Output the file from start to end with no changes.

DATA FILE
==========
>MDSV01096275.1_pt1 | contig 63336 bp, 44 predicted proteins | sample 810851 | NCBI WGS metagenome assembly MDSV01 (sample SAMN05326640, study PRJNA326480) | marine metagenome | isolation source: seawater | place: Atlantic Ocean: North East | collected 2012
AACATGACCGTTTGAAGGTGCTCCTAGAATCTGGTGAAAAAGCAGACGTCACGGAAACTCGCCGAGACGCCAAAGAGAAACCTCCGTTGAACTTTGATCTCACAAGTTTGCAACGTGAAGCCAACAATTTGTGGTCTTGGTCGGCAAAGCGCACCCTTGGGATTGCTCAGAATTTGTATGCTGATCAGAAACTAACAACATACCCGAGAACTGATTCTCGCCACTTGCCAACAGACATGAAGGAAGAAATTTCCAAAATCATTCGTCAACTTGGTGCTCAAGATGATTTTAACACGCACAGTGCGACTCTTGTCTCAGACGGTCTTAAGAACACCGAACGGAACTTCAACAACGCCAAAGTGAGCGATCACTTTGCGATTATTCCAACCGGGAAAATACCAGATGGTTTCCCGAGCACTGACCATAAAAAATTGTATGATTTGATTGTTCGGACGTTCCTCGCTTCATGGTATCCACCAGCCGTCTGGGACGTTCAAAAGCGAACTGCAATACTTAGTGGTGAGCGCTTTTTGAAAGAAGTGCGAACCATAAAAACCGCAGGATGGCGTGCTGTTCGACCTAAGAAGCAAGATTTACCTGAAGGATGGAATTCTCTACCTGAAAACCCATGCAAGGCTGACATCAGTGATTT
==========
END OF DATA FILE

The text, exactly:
>MDSV01096275.1_pt1 | contig 63336 bp, 44 predicted proteins | sample 810851 | NCBI WGS metagenome assembly MDSV01 (sample SAMN05326640, study PRJNA326480) | marine metagenome | isolation source: seawater | place: Atlantic Ocean: North East | collected 2012
AACATGACCGTTTGAAGGTGCTCCTAGAATCTGGTGAAAAAGCAGACGTCACGGAAACTCGCCGAGACGCCAAAGAGAAACCTCCGTTGAACTTTGATCTCACAAGTTTGCAACGTGAAGCCAACAATTTGTGGTCTTGGTCGGCAAAGCGCACCCTTGGGATTGCTCAGAATTTGTATGCTGATCAGAAACTAACAACATACCCGAGAACTGATTCTCGCCACTTGCCAACAGACATGAAGGAAGAAATTTCCAAAATCATTCGTCAACTTGGTGCTCAAGATGATTTTAACACGCACAGTGCGACTCTTGTCTCAGACGGTCTTAAGAACACCGAACGGAACTTCAACAACGCCAAAGTGAGCGATCACTTTGCGATTATTCCAACCGGGAAAATACCAGATGGTTTCCCGAGCACTGACCATAAAAAATTGTATGATTTGATTGTTCGGACGTTCCTCGCTTCATGGTATCCACCAGCCGTCTGGGACGTTCAAAAGCGAACTGCAATACTTAGTGGTGAGCGCTTTTTGAAAGAAGTGCGAACCATAAAAACCGCAGGATGGCGTGCTGTTCGACCTAAGAAGCAAGATTTACCTGAAGGATGGAATTCTCTACCTGAAAACCCATGCAAGGCTGACATCAGTGATTT